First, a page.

-Kyle McDougall @KyleMcDougall is another film photographer that has moved towards more digital work, but he still shoots and reviews an impressive amount of films and analogue cameras. Kyle has a calm, thoughtful approach in his photography videos not unlike Adrián’s.
-Nick Carver @nickcarverphoto is a cheeky, fun guy with a ton of technical knowledge up his sleeve and a degree of precision in his execution that his easygoing persona might belie. Watch him let loose in the California desert with his 6x17 field camera.
Give a shout out to your favourite photographic retailers.
I live rather remotely and going into the city involves a ferry and a longish drive, so I tend to order online. My go to places are B&H (www.b&hphotovideo.com), The Film Photography Project (https://filmphotographyproject.com), and Freestyle (www.freestylephoto.biz). When I manage to leave the island where I live and drive the 5 hours south to Portland, Oregon, I always stop by Blue Moon Camera (https:// bluemooncamera.com) and come out with a new wee something, a lens, a new film. And it’s a chance to see more of Zeb Andrews’s work, or chat with Zeb himself.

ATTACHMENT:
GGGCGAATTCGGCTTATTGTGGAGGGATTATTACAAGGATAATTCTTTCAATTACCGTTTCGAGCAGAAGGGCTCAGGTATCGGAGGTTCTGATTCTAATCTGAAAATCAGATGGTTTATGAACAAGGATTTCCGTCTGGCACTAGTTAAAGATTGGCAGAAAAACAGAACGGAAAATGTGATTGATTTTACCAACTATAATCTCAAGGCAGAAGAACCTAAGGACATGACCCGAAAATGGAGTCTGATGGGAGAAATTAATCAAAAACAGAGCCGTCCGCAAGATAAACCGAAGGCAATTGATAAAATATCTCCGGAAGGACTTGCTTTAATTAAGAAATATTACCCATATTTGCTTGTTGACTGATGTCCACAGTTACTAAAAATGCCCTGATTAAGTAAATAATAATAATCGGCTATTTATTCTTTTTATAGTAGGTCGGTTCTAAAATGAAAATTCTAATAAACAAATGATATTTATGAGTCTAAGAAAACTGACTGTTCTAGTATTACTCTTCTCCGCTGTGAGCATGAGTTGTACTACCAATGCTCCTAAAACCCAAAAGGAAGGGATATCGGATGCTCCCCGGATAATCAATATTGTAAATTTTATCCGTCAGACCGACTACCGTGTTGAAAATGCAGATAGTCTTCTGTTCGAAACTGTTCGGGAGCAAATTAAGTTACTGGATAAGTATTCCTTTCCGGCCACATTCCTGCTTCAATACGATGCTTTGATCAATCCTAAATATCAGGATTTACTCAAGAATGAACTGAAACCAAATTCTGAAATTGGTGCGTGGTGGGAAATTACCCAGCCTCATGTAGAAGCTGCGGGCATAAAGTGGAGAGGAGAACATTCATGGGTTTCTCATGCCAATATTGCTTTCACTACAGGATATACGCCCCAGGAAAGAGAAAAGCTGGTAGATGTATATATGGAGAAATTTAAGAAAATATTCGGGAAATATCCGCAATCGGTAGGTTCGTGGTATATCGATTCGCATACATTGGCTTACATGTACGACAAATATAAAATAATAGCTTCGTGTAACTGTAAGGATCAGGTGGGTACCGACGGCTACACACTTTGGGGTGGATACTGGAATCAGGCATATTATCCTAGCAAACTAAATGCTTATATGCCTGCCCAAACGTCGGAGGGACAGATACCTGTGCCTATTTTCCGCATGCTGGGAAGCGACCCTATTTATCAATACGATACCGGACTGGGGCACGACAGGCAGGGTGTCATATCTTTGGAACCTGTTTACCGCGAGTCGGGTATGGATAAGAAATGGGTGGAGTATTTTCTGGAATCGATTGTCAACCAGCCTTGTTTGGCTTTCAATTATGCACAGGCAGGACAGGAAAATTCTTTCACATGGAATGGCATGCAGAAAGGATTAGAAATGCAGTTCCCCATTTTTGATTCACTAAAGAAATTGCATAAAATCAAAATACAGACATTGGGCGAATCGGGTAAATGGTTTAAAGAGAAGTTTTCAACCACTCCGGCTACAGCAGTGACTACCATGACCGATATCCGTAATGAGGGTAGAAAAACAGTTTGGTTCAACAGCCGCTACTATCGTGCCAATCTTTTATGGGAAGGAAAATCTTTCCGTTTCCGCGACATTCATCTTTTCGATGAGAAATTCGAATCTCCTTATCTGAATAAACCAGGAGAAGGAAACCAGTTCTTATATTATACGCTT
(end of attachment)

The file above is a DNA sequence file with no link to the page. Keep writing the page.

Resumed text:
Give a shout out to your favourite lab service.
I try to spread the love, so I use three. I want all of these labs to stay in business forever.
-Old School Photo Lab (www.oldschoolphotolab.com) in Dover, NH, is unparalleled in customer service. I think owner Steve Frank and his “Lab rats” count most customers as personal friends. I know I adore them all.
-The Darkroom (www.thedarkroom.com) in San Clemente, CA, is another professional lab with decades of experience. They are very attentive to whatever you send them.